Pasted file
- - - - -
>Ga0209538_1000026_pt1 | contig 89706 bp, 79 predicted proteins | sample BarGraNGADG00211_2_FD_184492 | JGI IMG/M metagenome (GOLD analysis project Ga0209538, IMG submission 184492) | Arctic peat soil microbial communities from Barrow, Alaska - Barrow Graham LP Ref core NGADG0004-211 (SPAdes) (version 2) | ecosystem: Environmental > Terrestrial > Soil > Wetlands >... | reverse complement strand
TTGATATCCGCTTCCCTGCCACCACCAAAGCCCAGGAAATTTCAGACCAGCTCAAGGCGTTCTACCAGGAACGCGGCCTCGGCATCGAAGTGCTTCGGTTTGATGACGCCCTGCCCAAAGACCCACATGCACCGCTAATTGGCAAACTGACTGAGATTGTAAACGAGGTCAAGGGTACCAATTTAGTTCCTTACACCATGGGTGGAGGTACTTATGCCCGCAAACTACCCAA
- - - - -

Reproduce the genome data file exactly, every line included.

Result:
>Ga0209538_1000026_pt1 | contig 89706 bp, 79 predicted proteins | sample BarGraNGADG00211_2_FD_184492 | JGI IMG/M metagenome (GOLD analysis project Ga0209538, IMG submission 184492) | Arctic peat soil microbial communities from Barrow, Alaska - Barrow Graham LP Ref core NGADG0004-211 (SPAdes) (version 2) | ecosystem: Environmental > Terrestrial > Soil > Wetlands >... | reverse complement strand
TTGATATCCGCTTCCCTGCCACCACCAAAGCCCAGGAAATTTCAGACCAGCTCAAGGCGTTCTACCAGGAACGCGGCCTCGGCATCGAAGTGCTTCGGTTTGATGACGCCCTGCCCAAAGACCCACATGCACCGCTAATTGGCAAACTGACTGAGATTGTAAACGAGGTCAAGGGTACCAATTTAGTTCCTTACACCATGGGTGGAGGTACTTATGCCCGCAAACTACCCAA